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commence

[kuh-mens] /kəˈmɛns/
verb (used without object), verb (used with object), commenced, commencing.
1.
to begin; start.
Origin
1250-1300
1250-1300; Middle English commencen < Anglo-French, Middle French comencer < Vulgar Latin *cominitiāre, equivalent to Latin com- com- + initiāre to begin; see initiate
Related forms
commenceable, adjective
commencer, noun
recommence, verb, recommenced, recommencing.
uncommenced, adjective
well-commenced, adjective
Synonyms
originate, inaugurate. See begin.
Dictionary.com Unabridged
Based on the Random House Dictionary, © Random House, Inc. 2014.
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Examples from the web for recommence
  • Yet the peace process will not recommence in its former hopeful place.
  • Service will recommence as soon as practicable following clearance from the regulatory agencies.
  • All applicable timelines shall recommence beginning the date of this order.
  • During fall planting, continue to water until the ground is frozen and recommence watering after the spring thaw.
  • It is to the benefit of all parties for this work to be done before rail operations recommence.
British Dictionary definitions for recommence

recommence

/ˌriːkəˈmɛns/
verb
1.
to begin or commence again
Derived Forms
recommencement, noun

commence

/kəˈmɛns/
verb
1.
to start or begin; come or cause to come into being, operation, etc
Derived Forms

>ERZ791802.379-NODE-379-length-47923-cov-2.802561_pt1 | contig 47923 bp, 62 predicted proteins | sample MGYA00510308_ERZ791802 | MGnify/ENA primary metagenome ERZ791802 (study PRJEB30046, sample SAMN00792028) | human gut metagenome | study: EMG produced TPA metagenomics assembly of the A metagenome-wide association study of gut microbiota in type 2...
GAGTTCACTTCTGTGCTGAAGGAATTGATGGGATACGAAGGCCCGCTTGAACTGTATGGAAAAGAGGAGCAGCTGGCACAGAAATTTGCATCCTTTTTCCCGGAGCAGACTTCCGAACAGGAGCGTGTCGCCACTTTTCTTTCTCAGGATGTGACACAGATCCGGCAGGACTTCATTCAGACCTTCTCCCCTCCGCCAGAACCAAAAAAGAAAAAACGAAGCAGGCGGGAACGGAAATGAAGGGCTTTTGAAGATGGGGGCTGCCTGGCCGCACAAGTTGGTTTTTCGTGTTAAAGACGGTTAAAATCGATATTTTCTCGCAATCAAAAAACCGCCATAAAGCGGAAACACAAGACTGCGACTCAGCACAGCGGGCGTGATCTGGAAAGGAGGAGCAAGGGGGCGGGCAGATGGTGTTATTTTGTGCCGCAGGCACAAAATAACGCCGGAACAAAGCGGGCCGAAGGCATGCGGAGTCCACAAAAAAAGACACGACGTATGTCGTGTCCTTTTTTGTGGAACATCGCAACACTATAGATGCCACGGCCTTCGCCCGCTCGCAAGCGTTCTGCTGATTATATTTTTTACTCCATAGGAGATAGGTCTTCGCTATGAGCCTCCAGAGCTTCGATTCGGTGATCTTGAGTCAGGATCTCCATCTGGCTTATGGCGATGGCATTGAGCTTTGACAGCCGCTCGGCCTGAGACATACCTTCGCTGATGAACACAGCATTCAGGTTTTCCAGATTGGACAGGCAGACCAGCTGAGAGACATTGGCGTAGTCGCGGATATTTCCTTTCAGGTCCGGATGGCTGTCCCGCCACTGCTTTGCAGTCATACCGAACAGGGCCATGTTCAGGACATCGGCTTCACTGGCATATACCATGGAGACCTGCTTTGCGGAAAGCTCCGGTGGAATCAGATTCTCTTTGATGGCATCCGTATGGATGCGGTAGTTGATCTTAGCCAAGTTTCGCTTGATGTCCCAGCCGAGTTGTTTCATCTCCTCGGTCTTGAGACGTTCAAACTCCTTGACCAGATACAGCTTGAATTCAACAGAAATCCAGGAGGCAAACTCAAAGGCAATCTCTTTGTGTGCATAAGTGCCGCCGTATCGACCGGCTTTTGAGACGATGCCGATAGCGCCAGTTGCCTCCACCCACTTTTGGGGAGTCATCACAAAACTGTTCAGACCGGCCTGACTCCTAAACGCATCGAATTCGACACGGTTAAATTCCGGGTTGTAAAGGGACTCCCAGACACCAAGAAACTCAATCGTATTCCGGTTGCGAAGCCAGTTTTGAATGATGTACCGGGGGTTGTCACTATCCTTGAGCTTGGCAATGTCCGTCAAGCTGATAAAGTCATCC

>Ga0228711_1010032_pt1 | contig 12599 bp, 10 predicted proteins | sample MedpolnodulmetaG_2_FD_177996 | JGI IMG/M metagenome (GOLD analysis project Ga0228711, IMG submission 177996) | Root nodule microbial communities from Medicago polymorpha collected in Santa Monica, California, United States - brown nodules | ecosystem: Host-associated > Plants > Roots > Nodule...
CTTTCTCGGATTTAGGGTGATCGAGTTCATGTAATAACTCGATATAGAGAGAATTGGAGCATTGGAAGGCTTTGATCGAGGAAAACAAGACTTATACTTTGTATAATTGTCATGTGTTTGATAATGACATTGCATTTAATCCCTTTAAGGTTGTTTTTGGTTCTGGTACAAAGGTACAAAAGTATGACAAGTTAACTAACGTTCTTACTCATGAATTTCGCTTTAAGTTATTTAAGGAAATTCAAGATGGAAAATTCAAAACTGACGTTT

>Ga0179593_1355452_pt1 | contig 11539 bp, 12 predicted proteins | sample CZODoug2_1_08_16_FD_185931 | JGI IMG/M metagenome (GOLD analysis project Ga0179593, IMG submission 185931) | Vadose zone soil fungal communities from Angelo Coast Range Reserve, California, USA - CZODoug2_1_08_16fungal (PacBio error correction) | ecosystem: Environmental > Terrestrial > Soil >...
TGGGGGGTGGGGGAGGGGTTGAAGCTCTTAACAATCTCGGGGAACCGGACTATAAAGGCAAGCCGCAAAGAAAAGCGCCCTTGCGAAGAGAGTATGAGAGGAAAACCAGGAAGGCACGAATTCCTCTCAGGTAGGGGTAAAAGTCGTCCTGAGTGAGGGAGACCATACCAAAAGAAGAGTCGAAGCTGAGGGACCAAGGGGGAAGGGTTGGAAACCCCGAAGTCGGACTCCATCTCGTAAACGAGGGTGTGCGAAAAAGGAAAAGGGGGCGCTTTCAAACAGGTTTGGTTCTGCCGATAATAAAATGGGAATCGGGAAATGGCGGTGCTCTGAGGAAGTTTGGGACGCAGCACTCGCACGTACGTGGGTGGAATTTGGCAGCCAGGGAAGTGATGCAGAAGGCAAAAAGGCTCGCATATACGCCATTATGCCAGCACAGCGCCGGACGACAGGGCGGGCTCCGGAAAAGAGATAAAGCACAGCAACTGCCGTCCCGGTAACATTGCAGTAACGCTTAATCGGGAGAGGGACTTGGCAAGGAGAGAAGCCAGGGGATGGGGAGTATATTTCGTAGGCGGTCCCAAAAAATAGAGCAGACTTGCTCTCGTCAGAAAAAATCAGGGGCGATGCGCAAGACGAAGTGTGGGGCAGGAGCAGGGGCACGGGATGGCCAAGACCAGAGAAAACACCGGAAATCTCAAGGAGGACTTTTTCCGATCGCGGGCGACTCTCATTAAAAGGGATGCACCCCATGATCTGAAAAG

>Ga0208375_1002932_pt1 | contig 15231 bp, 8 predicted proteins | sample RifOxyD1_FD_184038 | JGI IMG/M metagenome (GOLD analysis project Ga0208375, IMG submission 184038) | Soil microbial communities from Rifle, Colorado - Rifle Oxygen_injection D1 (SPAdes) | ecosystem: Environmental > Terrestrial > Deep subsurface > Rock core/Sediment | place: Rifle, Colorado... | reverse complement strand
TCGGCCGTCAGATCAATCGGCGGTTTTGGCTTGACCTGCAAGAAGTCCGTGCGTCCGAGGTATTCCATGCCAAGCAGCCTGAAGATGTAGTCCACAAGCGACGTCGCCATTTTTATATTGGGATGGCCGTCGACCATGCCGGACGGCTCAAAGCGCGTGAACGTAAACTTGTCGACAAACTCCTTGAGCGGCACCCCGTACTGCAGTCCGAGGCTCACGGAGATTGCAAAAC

commencer, noun
Word Origin
C14: from Old French comencer, from Vulgar Latin cominitiāre (unattested), from Latin com- (intensive) + initiāre to begin, from initium a beginning
Collins English Dictionary - Complete & Unabridged 2012 Digital Edition
© William Collins Sons & Co. Ltd. 1979, 1986 © HarperCollins
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Word Origin and History for recommence
v.

late 15c., from Old French recommencier "begin again, start afresh" (11c.), from re- "back, again" (see re-) + commencer (see commence). Related: Recommenced; recommencing.

commence

v.

c.1300, from Old French comencier "to begin, start" (10c., Modern French commencer), from Vulgar Latin *cominitiare, originally "to initiate as priest, consecrate," from Latin com- "together" (see com-) + initiare "to initiate," from initium (see initial (adj.)). Spelling with double -m- began in French and was established in English by 1500. Related: Commenced; commencing.

Online Etymology Dictionary, © 2010 Douglas Harper
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